Softscape installation at this North Bennett Valley residence followed the hardscape, subject of the previous blog.
The backyard had a wall of mature trees and mature hedges planted thirty years ago within two feet of the property fences. The hedges had been pruned and sheared to where there was no new growth inside the plants.
The homeowner agreed to have all this perimeter planting removed, and plant new trees and screening material at least five to six feet from the fences so that pruning and shearing would not be required. This will result in healthier and more attractive plant material for years to come.
Apart from the perimeter trees and hedges described above, almost the entire interior of the yard was wall-to-wall grass. We persuaded the owners that a more interesting garden layout was possible, with a smaller curvilinear lawn and strategic tree planting, and drew a design accordingly.
The plan was submitted to the homeowners association; upon approval the hardscape was begun. Two months later, upon completion of the hardscape including patios, steps, hot tub pad, seat walls and a network of flagstone, we started the softscape.
When we spray painted the outline of the lawn as designed, the homeowner asked for it to be larger, thinking her grandchildren need more room to play. Once the bendaboard lawn edging was installed, the planting areas were now defined.
We used three evergreen Elaeocarpus decipiens (Japanese Blueberry tree), and two deciduous Acer rubrum ‘October Glory’ (Scarlet maples) several feet in from the back fence. In the back left shady corner we planted a (Cornus ‘Starlight’ (white dogwood), and on the right side of the patio we planted a Cercis ‘Forest Pansy’ (Western redbud) in the full sun.
On the shady side we used sarcococca ruscifolia, variegated dogwood, azalea ‘Southern indica’, pieris japonica, michelia figo (banana shrub), one rhododendron, one upright camellia, a tibouchina ‘Urvilleana’ (Princess Flower)’, helleborus, three abutilon, several lomandra breeze and a few nandina ‘Firepower’.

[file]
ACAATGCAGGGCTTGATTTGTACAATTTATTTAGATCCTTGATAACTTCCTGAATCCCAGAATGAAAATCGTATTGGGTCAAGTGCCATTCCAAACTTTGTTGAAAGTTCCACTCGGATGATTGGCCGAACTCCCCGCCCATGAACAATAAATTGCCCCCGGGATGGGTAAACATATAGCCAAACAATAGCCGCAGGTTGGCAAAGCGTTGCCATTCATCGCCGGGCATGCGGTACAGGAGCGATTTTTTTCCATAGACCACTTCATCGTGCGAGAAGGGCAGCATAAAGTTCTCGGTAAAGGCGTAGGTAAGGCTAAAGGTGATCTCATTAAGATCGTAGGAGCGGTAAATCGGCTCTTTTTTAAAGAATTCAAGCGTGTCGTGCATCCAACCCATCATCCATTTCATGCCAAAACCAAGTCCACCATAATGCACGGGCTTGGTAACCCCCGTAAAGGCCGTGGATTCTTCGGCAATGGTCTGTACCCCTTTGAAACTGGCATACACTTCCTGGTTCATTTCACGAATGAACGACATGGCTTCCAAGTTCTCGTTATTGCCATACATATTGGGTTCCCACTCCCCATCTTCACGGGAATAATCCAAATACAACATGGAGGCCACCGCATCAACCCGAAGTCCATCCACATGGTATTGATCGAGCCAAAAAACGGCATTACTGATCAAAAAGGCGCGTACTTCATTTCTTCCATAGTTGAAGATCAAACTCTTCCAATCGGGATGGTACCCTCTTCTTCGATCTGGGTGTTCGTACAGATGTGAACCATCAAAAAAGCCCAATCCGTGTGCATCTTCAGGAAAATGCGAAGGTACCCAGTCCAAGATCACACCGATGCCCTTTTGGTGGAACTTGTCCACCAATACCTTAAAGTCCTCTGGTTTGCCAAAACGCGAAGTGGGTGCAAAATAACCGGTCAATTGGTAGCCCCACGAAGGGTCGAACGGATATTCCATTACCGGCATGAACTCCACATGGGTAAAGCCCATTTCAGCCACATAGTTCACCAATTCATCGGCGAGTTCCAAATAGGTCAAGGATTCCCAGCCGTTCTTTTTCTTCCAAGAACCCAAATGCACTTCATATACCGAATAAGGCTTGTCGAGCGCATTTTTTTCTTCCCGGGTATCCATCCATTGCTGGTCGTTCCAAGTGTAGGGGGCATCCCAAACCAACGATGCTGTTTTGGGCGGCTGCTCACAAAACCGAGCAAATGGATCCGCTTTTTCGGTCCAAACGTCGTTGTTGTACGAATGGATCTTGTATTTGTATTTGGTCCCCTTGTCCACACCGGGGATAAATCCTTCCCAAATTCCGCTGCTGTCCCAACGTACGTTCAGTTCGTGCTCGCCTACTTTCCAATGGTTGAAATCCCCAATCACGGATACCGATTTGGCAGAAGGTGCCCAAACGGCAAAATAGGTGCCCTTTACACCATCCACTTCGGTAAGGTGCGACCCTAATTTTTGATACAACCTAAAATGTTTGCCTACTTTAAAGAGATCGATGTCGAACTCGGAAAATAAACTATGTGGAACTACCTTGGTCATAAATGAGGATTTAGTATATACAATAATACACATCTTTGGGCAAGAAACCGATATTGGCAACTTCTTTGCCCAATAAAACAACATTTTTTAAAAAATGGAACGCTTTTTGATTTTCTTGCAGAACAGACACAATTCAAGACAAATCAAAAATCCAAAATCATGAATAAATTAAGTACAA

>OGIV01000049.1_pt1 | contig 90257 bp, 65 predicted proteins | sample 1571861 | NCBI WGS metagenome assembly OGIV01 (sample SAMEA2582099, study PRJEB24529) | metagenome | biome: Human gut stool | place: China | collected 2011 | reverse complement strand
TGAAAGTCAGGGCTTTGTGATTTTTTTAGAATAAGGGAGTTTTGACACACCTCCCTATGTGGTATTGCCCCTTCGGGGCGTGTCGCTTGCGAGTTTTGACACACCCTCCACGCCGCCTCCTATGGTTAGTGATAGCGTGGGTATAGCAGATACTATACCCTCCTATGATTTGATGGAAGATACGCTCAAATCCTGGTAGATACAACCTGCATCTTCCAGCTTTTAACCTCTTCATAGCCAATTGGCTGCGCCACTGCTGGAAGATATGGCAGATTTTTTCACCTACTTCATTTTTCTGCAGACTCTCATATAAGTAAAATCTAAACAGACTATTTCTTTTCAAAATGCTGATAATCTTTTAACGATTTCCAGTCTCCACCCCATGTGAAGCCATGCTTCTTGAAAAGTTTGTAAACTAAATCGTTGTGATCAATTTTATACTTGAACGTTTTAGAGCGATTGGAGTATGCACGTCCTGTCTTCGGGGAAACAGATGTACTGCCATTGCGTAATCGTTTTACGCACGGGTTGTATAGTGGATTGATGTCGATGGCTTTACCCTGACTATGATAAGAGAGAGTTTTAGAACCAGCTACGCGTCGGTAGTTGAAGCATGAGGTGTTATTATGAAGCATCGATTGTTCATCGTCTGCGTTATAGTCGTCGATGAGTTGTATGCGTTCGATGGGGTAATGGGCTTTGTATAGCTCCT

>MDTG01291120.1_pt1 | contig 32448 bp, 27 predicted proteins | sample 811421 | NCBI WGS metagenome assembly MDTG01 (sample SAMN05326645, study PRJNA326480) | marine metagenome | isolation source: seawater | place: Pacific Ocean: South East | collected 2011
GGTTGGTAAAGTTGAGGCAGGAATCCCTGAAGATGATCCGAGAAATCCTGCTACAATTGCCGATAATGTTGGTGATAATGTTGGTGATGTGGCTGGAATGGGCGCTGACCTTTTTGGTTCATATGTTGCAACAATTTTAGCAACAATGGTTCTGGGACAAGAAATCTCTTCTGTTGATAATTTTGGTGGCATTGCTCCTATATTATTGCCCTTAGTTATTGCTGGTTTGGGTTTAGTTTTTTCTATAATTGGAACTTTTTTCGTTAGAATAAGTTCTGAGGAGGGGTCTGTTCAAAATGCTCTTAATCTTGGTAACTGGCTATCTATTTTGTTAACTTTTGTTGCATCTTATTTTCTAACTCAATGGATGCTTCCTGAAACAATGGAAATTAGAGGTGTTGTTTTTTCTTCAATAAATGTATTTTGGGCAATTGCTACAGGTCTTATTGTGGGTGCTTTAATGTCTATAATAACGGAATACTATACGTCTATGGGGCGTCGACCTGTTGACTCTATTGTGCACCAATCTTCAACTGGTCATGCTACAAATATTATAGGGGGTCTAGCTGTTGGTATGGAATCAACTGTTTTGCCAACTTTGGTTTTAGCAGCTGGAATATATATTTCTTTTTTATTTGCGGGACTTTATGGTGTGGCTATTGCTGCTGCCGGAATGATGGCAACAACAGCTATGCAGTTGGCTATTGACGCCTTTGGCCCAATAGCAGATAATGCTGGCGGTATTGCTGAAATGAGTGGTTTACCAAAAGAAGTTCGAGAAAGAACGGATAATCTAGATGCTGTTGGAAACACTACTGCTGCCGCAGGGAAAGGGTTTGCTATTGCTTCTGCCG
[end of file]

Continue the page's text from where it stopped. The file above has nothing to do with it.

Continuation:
On the sunny side of the yard we planted buddleia (butterfly bush), pennisetum orientalis (feather grass), berberis ‘Concorde’ (dark red Japanese barberry), salvia greggii ‘Mirage’ (sage), stachys (Lamb’s ears), lavatera maritime ‘bicolor’, and salvia leucantha (Mexican sage).
The homeowner requested herbs, so we arranged a small herb garden. It was difficult finding herbs in the fall, but we were able to locate some small 4” pots at the local garden center.
All plants we irrigated with a new drip irrigation system, each plant and tree receiving an appropriate size drip emitter according to plant or tree’s watering requirement.
The lawn sprinkler system was installed around the perimeter of the lawn, with some modest overspray since the lawn was curved and sprinklers only spray in a straight line.
All lawn and drip valves were wired to a Raindial six-station exterior irrigation controller and programmed for an initial planting schedule. The homeowner received written and verbal instructions about how to operate the controller and how to schedule watering cycles in the future.
The softscape installation was now complete and the garden looks gorgeous.